Major part of an article by Kenneth M. Pollack, a senior fellow at the Brookings Institution, in The New York Times, February 4
In Iraq, the good news always seems to come mixed with bad.
The good news right now is largely on the military front. Iraqi, Kurdish and American forces appear to be turning the tide against the Islamic State, also known as ISIS or ISIL.
American air operations have inflicted heavy losses on the group – killing its fighters, destroying its equipment, disrupting its command and impeding its movements.
As a result, the Islamic State is more and more on the defensive. It has not made any significant conquests since the summer. During the past month, it mounted a major offensive in western Anbar Province but achieved only modest gains.
American military officials in Iraq tell me they are confident that a smaller, revamped Iraqi Army will be ready to begin big operations to retake Iraq from the Islamic State in the next four to eight months. Kurdish and Iraqi forces have largely secured Baghdad and its environs, made gains in the cities of Baiji and Samarra, cut off the road by which the Islamic State was supporting its garrison in Mosul from its base in Syria, and are encroaching on Mosul itself. In 6 to 18 months, the Islamic State may be driven out of Iraq altogether.
That would seem to be a good thing – a stunning reversal from just six months ago, when the Islamic State swept across northern Iraq like a juggernaut.
The problem is that political progress in Iraq has not kept pace with the military campaign. In fact, political reconciliation between the Sunni and Shiite communities is at a standstill. A military victory under these circumstances could turn into a “catastrophic success.”
Iraq’s Sunni and Shiite communities are captive to the mistrust from the 2006–08 civil war, inflamed by Prime Minister Nuri Kamal al-Maliki’s violent treatment of the Sunnis from 2010 to 2014 and the subsequent Sunni embrace of the Islamic State.
On top of that, many of Iraq’s recent conquests were won by Iranian-backed Shiite militias. The government does not like to admit it, but these Shiite militias often lead Iraqi attacks and form the backbone of their defenses.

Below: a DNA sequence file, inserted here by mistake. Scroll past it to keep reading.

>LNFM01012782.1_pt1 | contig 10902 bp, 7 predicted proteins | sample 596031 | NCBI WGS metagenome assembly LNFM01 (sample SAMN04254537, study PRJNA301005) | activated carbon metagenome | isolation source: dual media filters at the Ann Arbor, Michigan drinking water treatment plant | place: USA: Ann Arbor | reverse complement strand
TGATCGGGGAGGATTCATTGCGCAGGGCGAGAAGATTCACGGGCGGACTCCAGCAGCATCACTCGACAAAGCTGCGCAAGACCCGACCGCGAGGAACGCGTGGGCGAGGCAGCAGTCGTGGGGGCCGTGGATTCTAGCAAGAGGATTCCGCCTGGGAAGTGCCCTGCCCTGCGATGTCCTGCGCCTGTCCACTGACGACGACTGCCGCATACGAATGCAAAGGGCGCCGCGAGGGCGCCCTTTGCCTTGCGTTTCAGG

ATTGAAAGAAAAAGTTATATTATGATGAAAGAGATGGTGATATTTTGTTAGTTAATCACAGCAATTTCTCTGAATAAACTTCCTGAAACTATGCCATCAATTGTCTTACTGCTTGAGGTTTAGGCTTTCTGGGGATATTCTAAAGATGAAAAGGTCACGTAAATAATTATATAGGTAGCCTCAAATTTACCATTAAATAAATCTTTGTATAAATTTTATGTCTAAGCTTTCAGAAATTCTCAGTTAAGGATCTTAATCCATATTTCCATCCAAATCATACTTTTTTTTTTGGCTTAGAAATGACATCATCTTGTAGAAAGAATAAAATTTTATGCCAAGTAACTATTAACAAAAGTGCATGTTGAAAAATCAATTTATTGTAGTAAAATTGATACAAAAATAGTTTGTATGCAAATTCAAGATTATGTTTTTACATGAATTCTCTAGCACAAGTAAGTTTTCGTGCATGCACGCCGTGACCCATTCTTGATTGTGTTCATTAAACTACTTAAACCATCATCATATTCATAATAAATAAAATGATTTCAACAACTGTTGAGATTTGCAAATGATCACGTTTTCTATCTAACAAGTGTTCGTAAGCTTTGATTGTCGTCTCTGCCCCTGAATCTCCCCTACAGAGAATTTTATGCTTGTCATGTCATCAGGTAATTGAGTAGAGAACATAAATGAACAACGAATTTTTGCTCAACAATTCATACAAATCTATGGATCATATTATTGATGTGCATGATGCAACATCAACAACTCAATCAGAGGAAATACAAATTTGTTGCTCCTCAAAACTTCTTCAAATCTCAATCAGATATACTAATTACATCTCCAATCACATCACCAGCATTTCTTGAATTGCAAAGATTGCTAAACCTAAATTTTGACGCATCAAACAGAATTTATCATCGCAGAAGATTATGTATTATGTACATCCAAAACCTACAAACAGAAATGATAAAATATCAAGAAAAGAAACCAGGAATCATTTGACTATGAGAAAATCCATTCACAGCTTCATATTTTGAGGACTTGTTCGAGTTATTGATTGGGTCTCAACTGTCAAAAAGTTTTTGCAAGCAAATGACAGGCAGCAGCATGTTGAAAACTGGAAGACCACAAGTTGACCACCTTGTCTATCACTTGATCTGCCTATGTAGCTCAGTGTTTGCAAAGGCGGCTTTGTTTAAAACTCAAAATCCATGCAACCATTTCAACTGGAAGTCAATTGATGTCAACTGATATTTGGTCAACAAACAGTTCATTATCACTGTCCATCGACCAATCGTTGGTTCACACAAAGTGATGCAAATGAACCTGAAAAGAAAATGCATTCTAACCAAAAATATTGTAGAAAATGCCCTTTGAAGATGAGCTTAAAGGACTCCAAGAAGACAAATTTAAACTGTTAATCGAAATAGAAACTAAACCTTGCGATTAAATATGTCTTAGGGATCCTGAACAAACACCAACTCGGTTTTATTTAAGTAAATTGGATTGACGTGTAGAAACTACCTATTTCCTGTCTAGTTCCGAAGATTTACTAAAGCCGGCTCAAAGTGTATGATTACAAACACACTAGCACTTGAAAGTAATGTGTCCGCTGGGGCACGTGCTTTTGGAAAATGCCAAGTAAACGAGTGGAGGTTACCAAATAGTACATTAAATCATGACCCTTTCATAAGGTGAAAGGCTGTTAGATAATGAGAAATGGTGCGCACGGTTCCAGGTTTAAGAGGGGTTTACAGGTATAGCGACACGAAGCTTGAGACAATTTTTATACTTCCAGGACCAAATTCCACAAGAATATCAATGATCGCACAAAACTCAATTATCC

In these circumstances, offensive operations into the Sunni heartland – Anbar, Nineveh and Salah al-Din Provinces – could be disastrous.
The Sunni populace is terrified by reports of Shiite troops and militiamen conducting brutal ethnic cleansing operations. Without a new power-sharing agreement, promises that they will not be mistreated, and a program for reconstruction, the Sunnis may well see Iraqi government forces (and even the Kurds) not as liberators, but as a conquering Shiite army.
If that is the case, they will defend the Islamic State and, even if it is defeated, resist the Shiite forces. Military victory would not end the slow-burning Iraqi civil war, but inflame it….
Many of the most important Shiite leaders oppose reconciliation because they distrust the Sunnis. Others will block anything Mr. Abadi does so that they can undermine him and take his place. Mr. Abadi is further constrained by Iran, which seems interested in reconciliation, but only on its own terms.
For its part, the Sunni leadership is fragmented as a result of Mr. Maliki’s campaign against it. Many Shiite leaders shrug off calls for compromise with the Sunnis by claiming that they have no strong, legitimate Sunni partner to bargain with.